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Uri Geller’s disappeared sculpture in Sonning, UK (photo by Neil Macdonald/Flickr)

Crimes of the Art is a weekly survey of artless criminals’ cultural misdeeds. Crimes are rated on a highly subjective scale from one “Scream” emoji — the equivalent of a vandal tagging the exterior of a local history museum in a remote part of the US — to five “Scream” emojis — the equivalent of the Isabella Stewart Gardner Museum heist.

Magician’s Sculpture Vanishes

A large red sculpture of a bent spoon created by television “illusionist” Uri Geller — famous for his spoon-bending — as a parting gift to Sonning, UK, his home of 35 years, has disappeared.

Verdict: Clearly the disappearing spoon sculpture trick was the crowning illusion of Geller’s career.

San Francisco Museums’ CEO in Trouble

The chief financial officer of Fine Arts Museums of San Francisco (FAMSF), Michele Gutierrez, has accused Dede Wilsey, the organization’s chief executive officer and board president, of unilaterally paying a sick staffer $450,000. Gutierrez’s complaint was delivered to both San Francisco City Hall and the office of State Attorney General Kamala Harris, and it could jeopardize FAMSF’s nonprofit status.

Verdict: Always check with the board before giving six-figure bonuses.

Florida Thieves Sign Gallery Guestbook

Megan Ohara and David Ziskoski stole $6,000 worth of jewelry created by artist Attila JK from his Palm Springs space, ICFA Gallery, but not before leaving a number of fake email addresses in the gallery guestbook — including “wedidnttakeit@gmail.com” — Ohara’s real phone number, and, as the Sun Sentinel reported, “a drawing of male genitalia and a woman’s face labeled as ‘Meg.’”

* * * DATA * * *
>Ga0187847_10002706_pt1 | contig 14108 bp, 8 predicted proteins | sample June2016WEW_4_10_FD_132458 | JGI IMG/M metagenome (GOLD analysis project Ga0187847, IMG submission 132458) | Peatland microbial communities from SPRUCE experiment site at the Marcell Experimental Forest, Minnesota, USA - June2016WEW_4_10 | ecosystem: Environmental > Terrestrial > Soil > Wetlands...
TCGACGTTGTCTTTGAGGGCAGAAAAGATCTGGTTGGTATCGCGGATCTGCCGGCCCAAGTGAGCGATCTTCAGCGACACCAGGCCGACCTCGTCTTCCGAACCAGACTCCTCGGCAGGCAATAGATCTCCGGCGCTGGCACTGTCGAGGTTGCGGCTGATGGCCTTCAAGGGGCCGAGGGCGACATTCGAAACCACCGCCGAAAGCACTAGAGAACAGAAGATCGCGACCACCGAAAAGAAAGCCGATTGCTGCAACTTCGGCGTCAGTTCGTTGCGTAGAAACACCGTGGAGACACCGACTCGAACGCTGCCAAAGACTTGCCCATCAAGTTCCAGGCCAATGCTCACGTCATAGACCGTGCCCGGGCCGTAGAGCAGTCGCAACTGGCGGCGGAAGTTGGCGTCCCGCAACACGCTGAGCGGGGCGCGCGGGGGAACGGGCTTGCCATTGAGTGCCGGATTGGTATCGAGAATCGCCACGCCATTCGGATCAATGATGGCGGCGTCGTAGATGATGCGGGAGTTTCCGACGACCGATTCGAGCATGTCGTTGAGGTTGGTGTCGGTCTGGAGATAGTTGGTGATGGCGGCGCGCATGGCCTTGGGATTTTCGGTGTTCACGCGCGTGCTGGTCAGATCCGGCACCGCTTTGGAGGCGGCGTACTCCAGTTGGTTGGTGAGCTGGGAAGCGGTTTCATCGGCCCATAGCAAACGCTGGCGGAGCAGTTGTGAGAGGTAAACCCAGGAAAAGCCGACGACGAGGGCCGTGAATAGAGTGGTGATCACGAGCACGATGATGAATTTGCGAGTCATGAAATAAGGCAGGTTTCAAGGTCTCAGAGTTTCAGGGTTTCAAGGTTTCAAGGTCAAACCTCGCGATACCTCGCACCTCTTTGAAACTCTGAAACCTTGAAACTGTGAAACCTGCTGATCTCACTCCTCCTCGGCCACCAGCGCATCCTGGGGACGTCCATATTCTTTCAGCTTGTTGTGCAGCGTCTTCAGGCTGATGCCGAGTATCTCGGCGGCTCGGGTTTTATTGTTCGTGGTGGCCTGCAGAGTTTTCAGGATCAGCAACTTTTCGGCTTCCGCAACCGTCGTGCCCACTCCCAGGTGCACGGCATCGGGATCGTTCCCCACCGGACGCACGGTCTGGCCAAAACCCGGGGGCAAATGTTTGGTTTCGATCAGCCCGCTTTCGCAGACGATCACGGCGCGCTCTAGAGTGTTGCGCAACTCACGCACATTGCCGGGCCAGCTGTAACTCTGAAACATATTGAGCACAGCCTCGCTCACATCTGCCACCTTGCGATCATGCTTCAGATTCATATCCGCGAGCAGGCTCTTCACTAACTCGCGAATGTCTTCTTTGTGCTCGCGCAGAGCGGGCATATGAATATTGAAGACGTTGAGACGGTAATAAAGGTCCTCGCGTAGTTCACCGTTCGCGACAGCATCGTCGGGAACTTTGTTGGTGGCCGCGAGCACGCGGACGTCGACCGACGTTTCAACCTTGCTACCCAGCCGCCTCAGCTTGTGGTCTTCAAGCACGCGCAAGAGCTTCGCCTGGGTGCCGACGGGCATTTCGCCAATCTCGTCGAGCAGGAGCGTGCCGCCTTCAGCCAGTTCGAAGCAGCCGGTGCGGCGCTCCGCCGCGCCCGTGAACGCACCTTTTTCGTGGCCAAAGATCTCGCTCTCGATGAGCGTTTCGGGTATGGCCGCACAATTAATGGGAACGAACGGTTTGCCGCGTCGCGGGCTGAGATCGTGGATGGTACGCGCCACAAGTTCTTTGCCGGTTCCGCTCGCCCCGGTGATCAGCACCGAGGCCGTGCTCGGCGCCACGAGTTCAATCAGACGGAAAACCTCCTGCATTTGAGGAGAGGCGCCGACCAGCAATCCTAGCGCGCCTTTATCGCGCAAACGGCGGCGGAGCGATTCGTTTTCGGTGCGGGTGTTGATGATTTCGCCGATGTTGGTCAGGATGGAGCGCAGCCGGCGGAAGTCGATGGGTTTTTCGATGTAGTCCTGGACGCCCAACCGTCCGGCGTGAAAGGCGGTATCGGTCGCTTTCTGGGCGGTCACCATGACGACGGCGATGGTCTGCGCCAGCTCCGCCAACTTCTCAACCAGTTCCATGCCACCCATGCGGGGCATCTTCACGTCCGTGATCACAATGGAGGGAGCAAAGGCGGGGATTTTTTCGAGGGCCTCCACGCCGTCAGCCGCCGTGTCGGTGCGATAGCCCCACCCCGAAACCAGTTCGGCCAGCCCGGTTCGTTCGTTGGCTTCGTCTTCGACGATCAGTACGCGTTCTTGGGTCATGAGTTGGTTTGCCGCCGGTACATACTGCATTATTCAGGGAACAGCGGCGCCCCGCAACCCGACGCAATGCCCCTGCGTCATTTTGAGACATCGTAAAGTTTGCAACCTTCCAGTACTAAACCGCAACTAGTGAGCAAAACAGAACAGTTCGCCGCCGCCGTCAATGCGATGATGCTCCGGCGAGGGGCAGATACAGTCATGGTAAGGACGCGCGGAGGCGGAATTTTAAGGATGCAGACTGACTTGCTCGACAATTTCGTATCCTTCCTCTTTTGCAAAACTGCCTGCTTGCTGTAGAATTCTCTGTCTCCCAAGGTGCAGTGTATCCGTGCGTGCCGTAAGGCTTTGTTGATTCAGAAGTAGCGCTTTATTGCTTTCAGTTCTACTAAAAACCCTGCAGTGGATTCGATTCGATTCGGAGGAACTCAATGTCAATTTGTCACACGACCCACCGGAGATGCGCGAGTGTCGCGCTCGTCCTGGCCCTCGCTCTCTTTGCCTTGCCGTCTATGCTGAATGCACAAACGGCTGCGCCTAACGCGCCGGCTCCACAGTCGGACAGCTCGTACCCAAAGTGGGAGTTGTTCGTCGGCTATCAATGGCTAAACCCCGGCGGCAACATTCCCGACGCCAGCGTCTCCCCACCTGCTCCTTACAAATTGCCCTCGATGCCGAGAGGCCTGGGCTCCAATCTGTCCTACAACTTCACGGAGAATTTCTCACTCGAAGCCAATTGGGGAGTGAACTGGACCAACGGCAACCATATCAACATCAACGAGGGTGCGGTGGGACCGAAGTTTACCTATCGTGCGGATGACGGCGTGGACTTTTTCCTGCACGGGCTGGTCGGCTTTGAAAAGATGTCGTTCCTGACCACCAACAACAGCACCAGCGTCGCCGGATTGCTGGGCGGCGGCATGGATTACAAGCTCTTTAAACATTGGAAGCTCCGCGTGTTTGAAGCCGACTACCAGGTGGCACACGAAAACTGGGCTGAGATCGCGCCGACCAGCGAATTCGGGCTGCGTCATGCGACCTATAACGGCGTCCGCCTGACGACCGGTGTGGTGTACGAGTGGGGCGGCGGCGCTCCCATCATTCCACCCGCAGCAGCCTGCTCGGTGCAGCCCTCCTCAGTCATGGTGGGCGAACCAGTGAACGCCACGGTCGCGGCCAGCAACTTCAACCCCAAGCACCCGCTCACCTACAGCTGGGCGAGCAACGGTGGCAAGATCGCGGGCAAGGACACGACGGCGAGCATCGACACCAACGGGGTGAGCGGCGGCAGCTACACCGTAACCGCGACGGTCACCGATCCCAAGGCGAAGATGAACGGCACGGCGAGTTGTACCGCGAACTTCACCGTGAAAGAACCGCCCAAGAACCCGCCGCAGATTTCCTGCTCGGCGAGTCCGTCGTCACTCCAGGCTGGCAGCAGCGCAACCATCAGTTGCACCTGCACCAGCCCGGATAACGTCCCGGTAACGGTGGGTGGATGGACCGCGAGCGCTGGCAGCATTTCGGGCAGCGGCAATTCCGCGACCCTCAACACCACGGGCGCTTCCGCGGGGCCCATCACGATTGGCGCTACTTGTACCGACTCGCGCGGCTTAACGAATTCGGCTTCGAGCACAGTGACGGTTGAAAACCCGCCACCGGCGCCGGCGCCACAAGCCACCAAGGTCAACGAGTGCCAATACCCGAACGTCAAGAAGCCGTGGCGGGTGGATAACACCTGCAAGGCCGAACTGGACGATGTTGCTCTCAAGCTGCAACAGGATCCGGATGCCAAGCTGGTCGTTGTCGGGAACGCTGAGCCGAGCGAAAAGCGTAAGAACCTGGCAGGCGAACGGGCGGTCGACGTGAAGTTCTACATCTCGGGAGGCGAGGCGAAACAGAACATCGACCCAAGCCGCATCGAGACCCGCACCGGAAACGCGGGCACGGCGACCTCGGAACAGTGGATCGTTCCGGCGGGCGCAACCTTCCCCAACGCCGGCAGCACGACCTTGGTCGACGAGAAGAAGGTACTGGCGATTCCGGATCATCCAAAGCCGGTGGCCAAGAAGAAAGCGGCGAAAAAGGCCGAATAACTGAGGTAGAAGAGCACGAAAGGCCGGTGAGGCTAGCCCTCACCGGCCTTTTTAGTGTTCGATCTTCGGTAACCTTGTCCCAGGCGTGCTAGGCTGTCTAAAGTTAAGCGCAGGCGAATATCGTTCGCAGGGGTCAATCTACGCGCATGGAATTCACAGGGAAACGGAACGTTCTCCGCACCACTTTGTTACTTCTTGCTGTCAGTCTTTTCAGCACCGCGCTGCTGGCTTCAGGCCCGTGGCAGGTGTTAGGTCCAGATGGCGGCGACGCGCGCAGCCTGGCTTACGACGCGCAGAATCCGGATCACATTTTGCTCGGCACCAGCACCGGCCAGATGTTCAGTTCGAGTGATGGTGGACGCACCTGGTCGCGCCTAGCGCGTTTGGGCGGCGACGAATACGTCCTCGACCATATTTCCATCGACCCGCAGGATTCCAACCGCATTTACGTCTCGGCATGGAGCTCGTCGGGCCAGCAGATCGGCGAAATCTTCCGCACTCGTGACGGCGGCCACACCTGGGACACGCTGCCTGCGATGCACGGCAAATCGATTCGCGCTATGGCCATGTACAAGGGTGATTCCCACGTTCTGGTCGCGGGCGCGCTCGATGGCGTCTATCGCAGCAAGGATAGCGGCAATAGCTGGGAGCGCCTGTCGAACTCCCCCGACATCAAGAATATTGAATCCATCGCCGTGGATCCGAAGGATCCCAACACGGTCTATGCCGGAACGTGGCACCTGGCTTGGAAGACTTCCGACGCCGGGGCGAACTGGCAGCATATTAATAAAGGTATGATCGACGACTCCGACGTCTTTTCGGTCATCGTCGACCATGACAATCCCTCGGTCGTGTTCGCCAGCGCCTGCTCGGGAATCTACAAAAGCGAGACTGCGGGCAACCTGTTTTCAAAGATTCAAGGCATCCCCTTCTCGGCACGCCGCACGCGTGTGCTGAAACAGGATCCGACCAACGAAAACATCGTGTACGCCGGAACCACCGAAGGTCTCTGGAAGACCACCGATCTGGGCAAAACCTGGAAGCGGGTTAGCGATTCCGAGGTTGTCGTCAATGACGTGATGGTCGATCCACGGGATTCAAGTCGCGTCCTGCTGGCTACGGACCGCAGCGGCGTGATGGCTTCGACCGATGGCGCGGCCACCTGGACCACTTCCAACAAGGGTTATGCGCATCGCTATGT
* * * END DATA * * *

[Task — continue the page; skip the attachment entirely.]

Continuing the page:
Verdict: Way to make Florida Man and Florida Woman proud.

Squatter Sold Stolen Art Out of Empty Mansion

A man named Jeremiah Kaylor was arrested after selling 11 artworks for a total haul of over $300,000 out of a vacant mansion where he had been squatting for at least two months in San Francisco’s swanky Presidio Heights neighborhood. Kaylor sold the works, which he found in crates inside the long-uninhabited mansion (currently on the market for $17.9 million), for fractions of their market value before being caught.

Verdict: Come on, Kaylor — flooding the market with steeply discounted works is a dead giveaway.

Korean Copycat Collects Comeupance

US artist Mike Womack recently learned via an email tip that his 2013 exhibition at ZieherSmith in New York City, Observer Effect, had been copied in its entirety by the South Korean artist Jeongwoo Hahn, who had won a $6,500 prize from the Seoul nonprofit Insa Art Space for the show. After being informed of the copy, Insa Art Space took down Jeongwoo’s show, demanded he pay back the $6,500 prize, and fined him.

Verdict: Geometric slabs of concrete aren’t that interesting to begin with, but having to steal someone else’s concrete slabs is even worse.

Basquiat Boosted and Brought Back

A Jean-Michel Basquiat painting valued at nearly €9 million (~$10.2 million) was stolen from and, within a few hours, returned to the Paris apartment of its owner. The short-lived theft was apparently spurred by the woman’s imminent divorce from her husband.

Verdict: When going through a divorce, always keep the Basquiats stashed away.

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Benjamin Sutton

Benjamin Sutton is an art critic, journalist, and curator who lives in Park Slope, Brooklyn. His articles on public art, artist documentaries, the tedium of art fairs, James Franco's obsession with Cindy...